The Student Work in Curriculum Materials Research Project
Project Start Date: March, 2012
Project Team: Elizabeth Phillips, AJ Edson, Yvonne Grant, Nic Gilbertson, Aladar Horvath, Eun Mi Kim, Kevin Lawrence, Jen Nimtz, Joanne Philhower, & Amy Ray
In Connected Mathematics, student work as a context for student leaning is central to the success of CMP. As shown in the figure, we differentiate between curriculum-generated student work, from teacher generated student work and student generated student work because examples of student work in curriculum materials are uniquely positioned as external to the classroom interaction. For this reason, it may provide opportunities for engagement and discussion that is qualitatively different from the other two types of student work.
Curriculum generated student work is featured implicitly throughout the CMP curriculum as a context for learning. Examples of student work in the curriculum materials are found in mathematical tasks that refer to thinking or strategies that are attributed to a character (or person in the situation). For example, the thinking or strategies might include written mathematical claims, student conjectures, reasoning, observations, algorithms, or reflections. The examples of student work also include a question or prompt for the reader to explore. These might include analyzing, critiquing, or reflecting on the mathematical thinking/actions of the character in the text.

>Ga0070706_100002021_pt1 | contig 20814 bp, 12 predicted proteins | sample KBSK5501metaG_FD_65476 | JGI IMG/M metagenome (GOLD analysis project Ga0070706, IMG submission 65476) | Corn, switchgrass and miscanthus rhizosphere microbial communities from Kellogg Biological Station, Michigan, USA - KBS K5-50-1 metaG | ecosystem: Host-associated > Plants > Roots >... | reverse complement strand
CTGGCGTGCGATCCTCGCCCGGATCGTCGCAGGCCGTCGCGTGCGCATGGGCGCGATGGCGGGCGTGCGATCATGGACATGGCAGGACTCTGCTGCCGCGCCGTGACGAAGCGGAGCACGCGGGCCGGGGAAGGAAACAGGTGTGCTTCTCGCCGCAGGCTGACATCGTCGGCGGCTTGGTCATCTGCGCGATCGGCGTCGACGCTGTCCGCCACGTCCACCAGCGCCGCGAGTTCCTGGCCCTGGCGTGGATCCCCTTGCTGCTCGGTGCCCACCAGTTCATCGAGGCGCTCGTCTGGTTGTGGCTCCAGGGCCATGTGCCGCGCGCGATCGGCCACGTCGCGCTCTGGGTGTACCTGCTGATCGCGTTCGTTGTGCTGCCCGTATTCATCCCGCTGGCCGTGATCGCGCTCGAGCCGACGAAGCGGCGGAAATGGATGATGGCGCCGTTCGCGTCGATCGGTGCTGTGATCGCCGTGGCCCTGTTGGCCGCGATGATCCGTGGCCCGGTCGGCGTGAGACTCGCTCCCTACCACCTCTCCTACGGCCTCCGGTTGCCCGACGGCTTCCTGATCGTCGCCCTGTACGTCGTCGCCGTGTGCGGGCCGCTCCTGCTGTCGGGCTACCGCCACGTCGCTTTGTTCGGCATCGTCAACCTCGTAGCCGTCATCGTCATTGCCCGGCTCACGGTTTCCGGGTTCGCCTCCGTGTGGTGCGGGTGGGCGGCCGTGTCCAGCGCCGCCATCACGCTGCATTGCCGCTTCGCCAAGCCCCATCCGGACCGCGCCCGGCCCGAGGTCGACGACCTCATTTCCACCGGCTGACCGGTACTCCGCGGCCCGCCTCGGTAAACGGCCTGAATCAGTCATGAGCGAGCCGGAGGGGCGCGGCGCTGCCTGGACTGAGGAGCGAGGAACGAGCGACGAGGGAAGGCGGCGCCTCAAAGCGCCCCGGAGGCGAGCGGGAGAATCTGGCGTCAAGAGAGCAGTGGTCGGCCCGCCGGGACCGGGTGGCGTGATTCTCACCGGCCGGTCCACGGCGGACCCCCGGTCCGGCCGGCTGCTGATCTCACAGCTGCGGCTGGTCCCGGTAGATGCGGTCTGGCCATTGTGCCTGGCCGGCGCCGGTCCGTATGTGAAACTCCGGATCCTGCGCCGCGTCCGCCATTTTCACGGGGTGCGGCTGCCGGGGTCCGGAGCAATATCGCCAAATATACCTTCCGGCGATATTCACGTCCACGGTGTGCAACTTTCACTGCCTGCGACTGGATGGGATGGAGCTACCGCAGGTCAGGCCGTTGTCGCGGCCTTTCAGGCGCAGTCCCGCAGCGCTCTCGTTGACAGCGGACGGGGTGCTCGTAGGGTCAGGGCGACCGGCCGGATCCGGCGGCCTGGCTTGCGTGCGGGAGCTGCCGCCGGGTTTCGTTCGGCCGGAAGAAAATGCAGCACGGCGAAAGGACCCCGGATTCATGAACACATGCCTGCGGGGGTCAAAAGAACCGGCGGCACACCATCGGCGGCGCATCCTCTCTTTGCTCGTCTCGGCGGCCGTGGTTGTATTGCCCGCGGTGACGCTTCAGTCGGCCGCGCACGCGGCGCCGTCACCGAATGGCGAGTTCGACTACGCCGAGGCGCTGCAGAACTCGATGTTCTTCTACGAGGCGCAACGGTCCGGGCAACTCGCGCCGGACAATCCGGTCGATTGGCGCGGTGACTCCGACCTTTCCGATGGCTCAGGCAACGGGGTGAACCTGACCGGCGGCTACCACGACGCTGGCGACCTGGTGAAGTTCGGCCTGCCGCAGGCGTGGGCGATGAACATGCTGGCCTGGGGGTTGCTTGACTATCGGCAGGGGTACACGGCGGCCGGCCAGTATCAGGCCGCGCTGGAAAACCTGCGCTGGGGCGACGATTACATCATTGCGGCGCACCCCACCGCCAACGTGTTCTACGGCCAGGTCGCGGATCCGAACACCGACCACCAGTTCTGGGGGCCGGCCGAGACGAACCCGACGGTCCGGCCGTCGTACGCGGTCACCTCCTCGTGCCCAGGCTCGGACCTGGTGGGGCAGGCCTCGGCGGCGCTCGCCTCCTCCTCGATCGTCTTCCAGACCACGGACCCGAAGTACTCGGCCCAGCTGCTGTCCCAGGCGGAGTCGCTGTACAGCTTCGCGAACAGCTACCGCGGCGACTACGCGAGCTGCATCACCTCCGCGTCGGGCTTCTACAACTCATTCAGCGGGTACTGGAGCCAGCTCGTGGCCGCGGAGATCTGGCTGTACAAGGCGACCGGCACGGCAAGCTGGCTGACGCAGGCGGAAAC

Examples of student work in the student editions and teacher support help enhance students’ conceptual understanding, refine their competence with mathematical procedures, and broaden their capacity to make sense of situations. For instance, curricular tasks with student work may provide an opportunity for students to practice critiquing another’s reasoning because the emphasis can be on the idea not a person. Likewise, teachers might benefit from curricular examples of student work because it may provide representations of ways that students could communicate in their classroom such as looking across strategies to determine the most reasonable approach. Thus, examples of student work in curriculum materials could serve as a productive site for improving student-teacher interactions, as well as developing deeper and more meaningful understanding of content. For a description of the types and location of student work in the CMP curriculum see Role of Student Work in Promoting Understanding and Reasoning.
The potential benefits of curricular examples of student work are largely unknown because most research related to student work has examined effects of student work for enhancing student learning and teachers’ mathematical knowledge for teaching. The purpose of this project is to explore the use of student work found in curriculum materials and its potential for improving the teaching-learning environment.